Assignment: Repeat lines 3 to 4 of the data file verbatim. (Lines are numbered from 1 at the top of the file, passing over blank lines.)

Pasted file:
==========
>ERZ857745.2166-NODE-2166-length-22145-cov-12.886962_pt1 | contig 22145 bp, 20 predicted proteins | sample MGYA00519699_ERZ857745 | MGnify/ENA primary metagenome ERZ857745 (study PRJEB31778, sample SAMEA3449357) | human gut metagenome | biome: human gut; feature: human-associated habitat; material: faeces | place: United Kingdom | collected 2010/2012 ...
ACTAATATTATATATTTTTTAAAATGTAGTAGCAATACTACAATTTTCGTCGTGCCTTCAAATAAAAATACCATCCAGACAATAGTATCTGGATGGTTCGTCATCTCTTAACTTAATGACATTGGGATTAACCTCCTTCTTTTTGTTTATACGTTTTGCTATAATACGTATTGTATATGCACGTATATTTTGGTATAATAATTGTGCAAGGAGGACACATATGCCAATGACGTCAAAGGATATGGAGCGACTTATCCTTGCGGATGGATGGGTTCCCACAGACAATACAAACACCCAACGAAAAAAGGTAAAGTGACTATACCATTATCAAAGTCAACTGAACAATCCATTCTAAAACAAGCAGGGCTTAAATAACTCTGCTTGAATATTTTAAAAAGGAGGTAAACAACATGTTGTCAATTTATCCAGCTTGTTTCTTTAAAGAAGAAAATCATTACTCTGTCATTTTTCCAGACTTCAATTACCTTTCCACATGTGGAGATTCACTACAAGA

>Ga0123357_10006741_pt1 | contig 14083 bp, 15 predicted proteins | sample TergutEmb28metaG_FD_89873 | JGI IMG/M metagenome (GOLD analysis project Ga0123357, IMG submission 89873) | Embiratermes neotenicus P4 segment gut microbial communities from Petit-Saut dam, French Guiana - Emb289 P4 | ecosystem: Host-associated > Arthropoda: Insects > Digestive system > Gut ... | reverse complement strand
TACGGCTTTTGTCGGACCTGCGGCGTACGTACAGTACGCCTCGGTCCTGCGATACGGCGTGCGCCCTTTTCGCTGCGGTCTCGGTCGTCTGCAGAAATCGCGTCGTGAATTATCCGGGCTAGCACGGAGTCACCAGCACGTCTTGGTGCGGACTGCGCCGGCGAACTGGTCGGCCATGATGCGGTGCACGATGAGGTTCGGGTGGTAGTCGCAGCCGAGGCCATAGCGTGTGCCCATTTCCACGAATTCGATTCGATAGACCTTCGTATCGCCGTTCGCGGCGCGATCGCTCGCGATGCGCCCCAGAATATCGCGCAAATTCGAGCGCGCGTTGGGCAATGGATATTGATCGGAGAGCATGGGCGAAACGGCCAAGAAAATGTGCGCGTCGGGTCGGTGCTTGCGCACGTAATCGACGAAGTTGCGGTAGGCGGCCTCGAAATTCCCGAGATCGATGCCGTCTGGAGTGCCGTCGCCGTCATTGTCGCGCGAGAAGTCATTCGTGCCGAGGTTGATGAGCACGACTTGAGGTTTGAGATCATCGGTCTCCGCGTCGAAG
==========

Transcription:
>Ga0123357_10006741_pt1 | contig 14083 bp, 15 predicted proteins | sample TergutEmb28metaG_FD_89873 | JGI IMG/M metagenome (GOLD analysis project Ga0123357, IMG submission 89873) | Embiratermes neotenicus P4 segment gut microbial communities from Petit-Saut dam, French Guiana - Emb289 P4 | ecosystem: Host-associated > Arthropoda: Insects > Digestive system > Gut ... | reverse complement strand
TACGGCTTTTGTCGGACCTGCGGCGTACGTACAGTACGCCTCGGTCCTGCGATACGGCGTGCGCCCTTTTCGCTGCGGTCTCGGTCGTCTGCAGAAATCGCGTCGTGAATTATCCGGGCTAGCACGGAGTCACCAGCACGTCTTGGTGCGGACTGCGCCGGCGAACTGGTCGGCCATGATGCGGTGCACGATGAGGTTCGGGTGGTAGTCGCAGCCGAGGCCATAGCGTGTGCCCATTTCCACGAATTCGATTCGATAGACCTTCGTATCGCCGTTCGCGGCGCGATCGCTCGCGATGCGCCCCAGAATATCGCGCAAATTCGAGCGCGCGTTGGGCAATGGATATTGATCGGAGAGCATGGGCGAAACGGCCAAGAAAATGTGCGCGTCGGGTCGGTGCTTGCGCACGTAATCGACGAAGTTGCGGTAGGCGGCCTCGAAATTCCCGAGATCGATGCCGTCTGGAGTGCCGTCGCCGTCATTGTCGCGCGAGAAGTCATTCGTGCCGAGGTTGATGAGCACGACTTGAGGTTTGAGATCATCGGTCTCCGCGTCGAAG